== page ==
Conclusion

The ever increasing regulatory burden in this sector means the direction of travel is clear. Lenders are likely to consolidate panels further, seeking to rely on super-suppliers who can ensure the highest levels of governance and the best customer outcomes across a range of services and jurisdictions.

Executive summary

  • Super-suppliers can provide a wide range of services, across multiple jurisdictions, including early arrears outsourced management, full servicing of performing and non-performing accounts, field services, litigation and enforcement, property sales and shortfall recovery.
  • In Q2 2018, compared to Q2 2017, mortgage possession claims and orders in England and Wales were both down by 14%, warrants fell by 18% and repossessions by county court bailiffs dropped by 11%.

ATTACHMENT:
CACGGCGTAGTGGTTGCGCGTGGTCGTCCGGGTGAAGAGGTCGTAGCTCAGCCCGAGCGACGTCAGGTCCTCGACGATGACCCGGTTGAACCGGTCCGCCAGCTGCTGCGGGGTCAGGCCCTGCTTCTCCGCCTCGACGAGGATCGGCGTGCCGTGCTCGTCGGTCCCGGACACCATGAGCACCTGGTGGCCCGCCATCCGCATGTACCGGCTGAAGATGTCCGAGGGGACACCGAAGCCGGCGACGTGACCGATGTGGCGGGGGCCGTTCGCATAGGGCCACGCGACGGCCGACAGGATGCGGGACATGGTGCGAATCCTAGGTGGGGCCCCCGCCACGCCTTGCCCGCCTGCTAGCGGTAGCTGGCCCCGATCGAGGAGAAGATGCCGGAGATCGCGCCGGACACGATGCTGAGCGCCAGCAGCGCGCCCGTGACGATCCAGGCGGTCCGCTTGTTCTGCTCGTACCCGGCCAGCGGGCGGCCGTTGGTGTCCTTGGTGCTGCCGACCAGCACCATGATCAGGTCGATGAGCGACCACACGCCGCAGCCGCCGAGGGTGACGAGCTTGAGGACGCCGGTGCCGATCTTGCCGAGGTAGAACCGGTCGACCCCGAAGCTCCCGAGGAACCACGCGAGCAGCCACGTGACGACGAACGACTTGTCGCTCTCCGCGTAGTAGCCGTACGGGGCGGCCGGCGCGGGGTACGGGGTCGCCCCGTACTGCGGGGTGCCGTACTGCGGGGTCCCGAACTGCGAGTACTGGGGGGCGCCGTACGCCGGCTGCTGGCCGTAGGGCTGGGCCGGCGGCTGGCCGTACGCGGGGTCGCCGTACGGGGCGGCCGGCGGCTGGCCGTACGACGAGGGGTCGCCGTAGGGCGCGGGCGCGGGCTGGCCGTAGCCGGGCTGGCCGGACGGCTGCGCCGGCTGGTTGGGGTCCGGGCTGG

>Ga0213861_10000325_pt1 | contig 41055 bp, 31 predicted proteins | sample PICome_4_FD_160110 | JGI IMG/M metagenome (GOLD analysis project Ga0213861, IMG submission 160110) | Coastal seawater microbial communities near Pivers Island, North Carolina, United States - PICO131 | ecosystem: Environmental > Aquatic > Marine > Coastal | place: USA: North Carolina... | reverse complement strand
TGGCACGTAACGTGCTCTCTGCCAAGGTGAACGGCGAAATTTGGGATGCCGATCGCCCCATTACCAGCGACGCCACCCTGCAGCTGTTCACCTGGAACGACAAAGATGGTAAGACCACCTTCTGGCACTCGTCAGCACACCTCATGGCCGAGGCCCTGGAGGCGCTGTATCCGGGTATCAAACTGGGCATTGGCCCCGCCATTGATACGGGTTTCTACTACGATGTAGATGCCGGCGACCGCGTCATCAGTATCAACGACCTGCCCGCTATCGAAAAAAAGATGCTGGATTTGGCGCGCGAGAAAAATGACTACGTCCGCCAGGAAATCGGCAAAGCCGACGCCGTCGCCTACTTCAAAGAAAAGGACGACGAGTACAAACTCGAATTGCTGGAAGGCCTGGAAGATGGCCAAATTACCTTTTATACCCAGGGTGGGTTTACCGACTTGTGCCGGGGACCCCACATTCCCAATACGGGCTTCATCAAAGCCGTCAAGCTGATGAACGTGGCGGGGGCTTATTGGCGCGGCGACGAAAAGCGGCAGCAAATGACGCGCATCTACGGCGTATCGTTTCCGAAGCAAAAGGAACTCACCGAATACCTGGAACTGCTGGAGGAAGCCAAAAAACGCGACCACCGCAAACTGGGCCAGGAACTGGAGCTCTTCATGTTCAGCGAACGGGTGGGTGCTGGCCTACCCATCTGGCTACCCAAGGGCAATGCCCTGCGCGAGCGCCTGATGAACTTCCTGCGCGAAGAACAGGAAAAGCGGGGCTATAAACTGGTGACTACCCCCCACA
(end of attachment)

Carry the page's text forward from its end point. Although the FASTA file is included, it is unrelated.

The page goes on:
• There has been a widespread move towards lenders reducing the number of suppliers; and where the service is considered low risk a move to sole suppliers. Lenders without sole suppliers may question whether the super-supplier approach creates a level of over-dependency but models are in place which satisfy the regulators.
  • The market expects all interviews with customers to be voice recorded but it is not compulsory. Some consider recording to be a potential barrier to customer engagement. However, 98% of customers agreed to the recording of their interview.
  • The decision of any supplier to litigate must always begin with consideration of individual customer circumstances to determine if litigation is appropriate. The underlying ethos in such a review must be to arrive at a fair outcome for the customer.

Mark Higgins, Ascent Performance Group,  Chair